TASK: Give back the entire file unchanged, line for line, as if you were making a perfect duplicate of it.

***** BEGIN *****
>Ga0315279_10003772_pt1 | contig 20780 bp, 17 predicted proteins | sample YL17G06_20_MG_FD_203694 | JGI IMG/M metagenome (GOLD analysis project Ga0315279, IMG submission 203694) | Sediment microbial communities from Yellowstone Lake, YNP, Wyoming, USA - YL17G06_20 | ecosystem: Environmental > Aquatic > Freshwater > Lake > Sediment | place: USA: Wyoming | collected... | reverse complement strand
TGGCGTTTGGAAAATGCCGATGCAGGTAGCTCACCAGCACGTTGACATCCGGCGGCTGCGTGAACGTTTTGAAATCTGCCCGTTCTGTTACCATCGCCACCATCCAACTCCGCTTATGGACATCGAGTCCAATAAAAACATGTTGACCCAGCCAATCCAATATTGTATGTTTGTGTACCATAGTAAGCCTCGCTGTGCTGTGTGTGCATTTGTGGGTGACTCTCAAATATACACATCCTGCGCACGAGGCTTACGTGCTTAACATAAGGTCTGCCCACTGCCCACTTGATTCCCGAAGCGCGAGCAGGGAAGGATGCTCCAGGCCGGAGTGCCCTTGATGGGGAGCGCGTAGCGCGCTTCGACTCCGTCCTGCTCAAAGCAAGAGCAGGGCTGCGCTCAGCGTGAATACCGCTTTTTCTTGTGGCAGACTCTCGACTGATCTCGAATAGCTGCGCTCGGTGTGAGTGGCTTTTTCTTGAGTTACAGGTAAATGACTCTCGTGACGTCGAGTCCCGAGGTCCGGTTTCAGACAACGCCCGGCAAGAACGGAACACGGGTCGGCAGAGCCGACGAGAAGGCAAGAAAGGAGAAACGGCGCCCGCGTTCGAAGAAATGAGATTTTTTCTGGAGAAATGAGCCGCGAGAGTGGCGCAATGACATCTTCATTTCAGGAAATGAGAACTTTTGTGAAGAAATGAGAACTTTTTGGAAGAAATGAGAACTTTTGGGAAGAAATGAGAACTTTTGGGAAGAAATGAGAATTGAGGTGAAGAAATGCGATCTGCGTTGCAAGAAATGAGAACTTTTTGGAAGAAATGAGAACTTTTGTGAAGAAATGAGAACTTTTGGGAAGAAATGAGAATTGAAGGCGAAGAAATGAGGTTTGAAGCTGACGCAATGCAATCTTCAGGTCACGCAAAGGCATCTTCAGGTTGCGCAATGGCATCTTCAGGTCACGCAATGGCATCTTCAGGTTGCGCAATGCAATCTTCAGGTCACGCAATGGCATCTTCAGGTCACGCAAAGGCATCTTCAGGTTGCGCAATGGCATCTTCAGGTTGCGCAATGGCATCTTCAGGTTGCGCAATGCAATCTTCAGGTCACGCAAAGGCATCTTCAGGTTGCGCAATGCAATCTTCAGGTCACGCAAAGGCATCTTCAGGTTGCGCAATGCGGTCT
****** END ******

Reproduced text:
>Ga0315279_10003772_pt1 | contig 20780 bp, 17 predicted proteins | sample YL17G06_20_MG_FD_203694 | JGI IMG/M metagenome (GOLD analysis project Ga0315279, IMG submission 203694) | Sediment microbial communities from Yellowstone Lake, YNP, Wyoming, USA - YL17G06_20 | ecosystem: Environmental > Aquatic > Freshwater > Lake > Sediment | place: USA: Wyoming | collected... | reverse complement strand
TGGCGTTTGGAAAATGCCGATGCAGGTAGCTCACCAGCACGTTGACATCCGGCGGCTGCGTGAACGTTTTGAAATCTGCCCGTTCTGTTACCATCGCCACCATCCAACTCCGCTTATGGACATCGAGTCCAATAAAAACATGTTGACCCAGCCAATCCAATATTGTATGTTTGTGTACCATAGTAAGCCTCGCTGTGCTGTGTGTGCATTTGTGGGTGACTCTCAAATATACACATCCTGCGCACGAGGCTTACGTGCTTAACATAAGGTCTGCCCACTGCCCACTTGATTCCCGAAGCGCGAGCAGGGAAGGATGCTCCAGGCCGGAGTGCCCTTGATGGGGAGCGCGTAGCGCGCTTCGACTCCGTCCTGCTCAAAGCAAGAGCAGGGCTGCGCTCAGCGTGAATACCGCTTTTTCTTGTGGCAGACTCTCGACTGATCTCGAATAGCTGCGCTCGGTGTGAGTGGCTTTTTCTTGAGTTACAGGTAAATGACTCTCGTGACGTCGAGTCCCGAGGTCCGGTTTCAGACAACGCCCGGCAAGAACGGAACACGGGTCGGCAGAGCCGACGAGAAGGCAAGAAAGGAGAAACGGCGCCCGCGTTCGAAGAAATGAGATTTTTTCTGGAGAAATGAGCCGCGAGAGTGGCGCAATGACATCTTCATTTCAGGAAATGAGAACTTTTGTGAAGAAATGAGAACTTTTTGGAAGAAATGAGAACTTTTGGGAAGAAATGAGAACTTTTGGGAAGAAATGAGAATTGAGGTGAAGAAATGCGATCTGCGTTGCAAGAAATGAGAACTTTTTGGAAGAAATGAGAACTTTTGTGAAGAAATGAGAACTTTTGGGAAGAAATGAGAATTGAAGGCGAAGAAATGAGGTTTGAAGCTGACGCAATGCAATCTTCAGGTCACGCAAAGGCATCTTCAGGTTGCGCAATGGCATCTTCAGGTCACGCAATGGCATCTTCAGGTTGCGCAATGCAATCTTCAGGTCACGCAATGGCATCTTCAGGTCACGCAAAGGCATCTTCAGGTTGCGCAATGGCATCTTCAGGTTGCGCAATGGCATCTTCAGGTTGCGCAATGCAATCTTCAGGTCACGCAAAGGCATCTTCAGGTTGCGCAATGCAATCTTCAGGTCACGCAAAGGCATCTTCAGGTTGCGCAATGCGGTCT